I have a friend and customer by the name of Ra, ( pronounced Ray ). A brilliant lady who live both in England and South Africa and comes to St. Maarten to visit her son and family. They all good friends of Anne and I, and we have spent many a memorable dinner in each others company.
Ra asked me to make the ring at the bottom of the picture, because she had lost the original one. She called it her “broken promise “ ring. ( Don’t ask )
She chose different stones than the original lost ring ( the birth stones of her children) and I made it as best as she described the original to me.
Fast forward a year later, and she is at her Bridge club in England, playing bridge. The lady on her right remarks that she really like Ra’s ring and the lady on her left says that she has a ring just like that one.
“Oh”, says Ra, where did you get it?”.
After all, it is not a common design…
“ I found it in the street”.
After some conversation, the lady said she had found it a little distance from Ra’s house. ( Ra was convinced she had lost the ring inside her house.)
The two did not actually know each other, other than they were members of the same bridge club and were friends on a ‘ hello, howzit’ basis. And the the finder lady lives a few block away from Ra.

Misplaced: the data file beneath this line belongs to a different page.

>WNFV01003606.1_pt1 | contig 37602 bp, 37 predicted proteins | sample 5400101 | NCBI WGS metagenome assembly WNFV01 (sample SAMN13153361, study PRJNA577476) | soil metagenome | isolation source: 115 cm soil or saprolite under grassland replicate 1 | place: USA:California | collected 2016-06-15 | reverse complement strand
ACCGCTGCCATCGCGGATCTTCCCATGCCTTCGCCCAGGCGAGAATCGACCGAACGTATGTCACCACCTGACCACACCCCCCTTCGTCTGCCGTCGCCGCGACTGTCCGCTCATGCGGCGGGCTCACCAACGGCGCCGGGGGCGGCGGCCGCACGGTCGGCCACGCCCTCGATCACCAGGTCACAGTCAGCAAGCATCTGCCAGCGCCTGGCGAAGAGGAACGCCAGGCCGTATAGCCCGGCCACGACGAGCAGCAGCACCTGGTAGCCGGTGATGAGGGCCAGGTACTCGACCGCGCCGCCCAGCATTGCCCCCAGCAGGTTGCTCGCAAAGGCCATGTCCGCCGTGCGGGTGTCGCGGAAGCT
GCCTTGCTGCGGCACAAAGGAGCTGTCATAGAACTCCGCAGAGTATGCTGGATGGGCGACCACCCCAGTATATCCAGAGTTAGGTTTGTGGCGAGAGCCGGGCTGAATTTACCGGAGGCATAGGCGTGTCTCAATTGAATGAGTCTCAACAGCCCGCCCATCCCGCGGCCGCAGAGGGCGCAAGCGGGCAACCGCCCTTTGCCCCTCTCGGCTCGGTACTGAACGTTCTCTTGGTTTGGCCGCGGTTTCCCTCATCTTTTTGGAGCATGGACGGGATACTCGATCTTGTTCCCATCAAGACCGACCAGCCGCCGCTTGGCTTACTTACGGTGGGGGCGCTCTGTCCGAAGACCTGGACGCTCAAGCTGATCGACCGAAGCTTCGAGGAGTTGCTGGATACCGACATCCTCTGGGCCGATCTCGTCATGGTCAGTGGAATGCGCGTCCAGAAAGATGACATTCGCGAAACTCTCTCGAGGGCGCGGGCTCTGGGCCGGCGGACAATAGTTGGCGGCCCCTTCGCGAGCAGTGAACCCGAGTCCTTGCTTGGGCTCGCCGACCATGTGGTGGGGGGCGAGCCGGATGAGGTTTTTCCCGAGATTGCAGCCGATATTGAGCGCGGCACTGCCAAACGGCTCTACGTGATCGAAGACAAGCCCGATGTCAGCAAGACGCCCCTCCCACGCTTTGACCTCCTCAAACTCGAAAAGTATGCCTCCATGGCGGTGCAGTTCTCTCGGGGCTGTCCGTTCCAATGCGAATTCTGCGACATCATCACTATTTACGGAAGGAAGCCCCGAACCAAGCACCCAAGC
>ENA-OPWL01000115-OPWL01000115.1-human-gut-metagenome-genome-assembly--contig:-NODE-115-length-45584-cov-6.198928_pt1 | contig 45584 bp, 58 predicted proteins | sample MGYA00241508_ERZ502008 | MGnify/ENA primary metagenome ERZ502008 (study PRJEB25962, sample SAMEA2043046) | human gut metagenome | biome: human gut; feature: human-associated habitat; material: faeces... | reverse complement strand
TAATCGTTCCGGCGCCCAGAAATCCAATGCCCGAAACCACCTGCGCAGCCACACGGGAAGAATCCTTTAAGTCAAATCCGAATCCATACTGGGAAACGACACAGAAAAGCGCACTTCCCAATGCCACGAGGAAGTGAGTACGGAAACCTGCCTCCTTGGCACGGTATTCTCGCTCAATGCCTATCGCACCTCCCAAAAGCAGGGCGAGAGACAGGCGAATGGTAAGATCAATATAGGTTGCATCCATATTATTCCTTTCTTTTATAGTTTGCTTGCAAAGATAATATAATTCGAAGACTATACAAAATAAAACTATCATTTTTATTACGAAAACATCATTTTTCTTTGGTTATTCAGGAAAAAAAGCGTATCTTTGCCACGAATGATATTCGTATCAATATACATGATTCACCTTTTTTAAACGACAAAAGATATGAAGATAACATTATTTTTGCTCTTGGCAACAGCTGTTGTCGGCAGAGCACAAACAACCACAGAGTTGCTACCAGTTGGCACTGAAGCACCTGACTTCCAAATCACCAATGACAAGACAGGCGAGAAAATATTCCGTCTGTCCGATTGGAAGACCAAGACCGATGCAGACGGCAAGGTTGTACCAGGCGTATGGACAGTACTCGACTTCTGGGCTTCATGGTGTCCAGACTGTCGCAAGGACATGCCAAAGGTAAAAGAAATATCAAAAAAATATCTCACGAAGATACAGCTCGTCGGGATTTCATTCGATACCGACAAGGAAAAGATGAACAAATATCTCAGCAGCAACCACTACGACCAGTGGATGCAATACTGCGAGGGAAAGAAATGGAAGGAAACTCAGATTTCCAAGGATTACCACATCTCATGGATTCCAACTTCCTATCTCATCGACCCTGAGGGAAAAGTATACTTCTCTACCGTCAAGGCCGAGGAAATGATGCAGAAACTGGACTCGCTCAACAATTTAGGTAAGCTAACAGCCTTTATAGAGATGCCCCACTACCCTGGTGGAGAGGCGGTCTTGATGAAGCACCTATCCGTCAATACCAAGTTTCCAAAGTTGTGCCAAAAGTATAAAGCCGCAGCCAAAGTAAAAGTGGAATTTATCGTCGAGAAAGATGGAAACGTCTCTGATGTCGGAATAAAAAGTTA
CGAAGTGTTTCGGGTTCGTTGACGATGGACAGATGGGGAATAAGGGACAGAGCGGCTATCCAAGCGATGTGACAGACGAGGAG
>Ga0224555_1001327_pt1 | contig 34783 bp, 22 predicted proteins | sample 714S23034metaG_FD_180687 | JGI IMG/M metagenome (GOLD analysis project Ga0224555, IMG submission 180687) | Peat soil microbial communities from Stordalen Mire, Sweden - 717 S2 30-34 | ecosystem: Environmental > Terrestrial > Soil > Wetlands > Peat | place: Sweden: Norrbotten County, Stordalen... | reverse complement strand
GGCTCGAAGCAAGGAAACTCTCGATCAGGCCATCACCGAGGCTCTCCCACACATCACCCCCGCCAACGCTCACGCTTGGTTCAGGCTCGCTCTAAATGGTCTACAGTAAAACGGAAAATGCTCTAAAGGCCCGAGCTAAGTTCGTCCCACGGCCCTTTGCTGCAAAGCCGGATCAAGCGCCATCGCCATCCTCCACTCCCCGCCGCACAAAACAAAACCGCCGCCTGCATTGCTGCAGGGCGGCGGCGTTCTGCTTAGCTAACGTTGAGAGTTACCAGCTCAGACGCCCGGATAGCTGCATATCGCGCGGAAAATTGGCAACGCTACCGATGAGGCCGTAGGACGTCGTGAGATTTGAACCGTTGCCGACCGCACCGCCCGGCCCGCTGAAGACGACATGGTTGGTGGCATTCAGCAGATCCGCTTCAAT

“Well, I took it to the police station ( isn’t that sooo honest?) and they said that if no-one has claimed it after a month, I can keep it. I have it at home now and anyway, I doubt it will fit you”
Needless to say, a few weeks later at the bridge club the ring in the top of the picture was handed to Ra and of course it fitted.
Sometimes one gets lucky, but not often with lost jewellery in my experience.
Quite a coincidence…
Do not be fooled with my latest stone that I have cut in a full 57 facet standard brilliant-- just to push the envelope. It is a ruby sitting on a millimetre ruler--- and it will not make me rich, me thinks.
Sequence of finishing was pre-form and rough cut on a 1200 lap, then to 8000 on a copper lap and then to 50,000 on a Ba5t lap for polishing.
The Ba5t lap is harder than the normal Batt and so delivers a flatter facet than the standard Batt, which is quite important when the facet is less than a quarter of a millimetre.
It weighs .01ct and measures 1.1 mm in diameter.
It is the smallest stone I have cut on my ageing Imahashi gem cutting machine with my ageing eyes. But I am sure I can do better.
You got to have a really light touch cutting a stone this small. I always have wondered what is the smallest stone I could cut, and my next one I am going to attempt a .7 mm stone.
The most difficult part, ( believe it or not) was the dop to dop transfer. I turned some custom dops on my lathe out of 6mm brass. In the picture, the finished pavilion is on the right and the soon to be exposed crown is on the left.
Luckily, it all worked out well and now I am the proud owner of a ruby that resembles a full stop.
I laminated it between a piece of Cello tape, because you drop this stone once and it is gone forever,-- there’s no lie.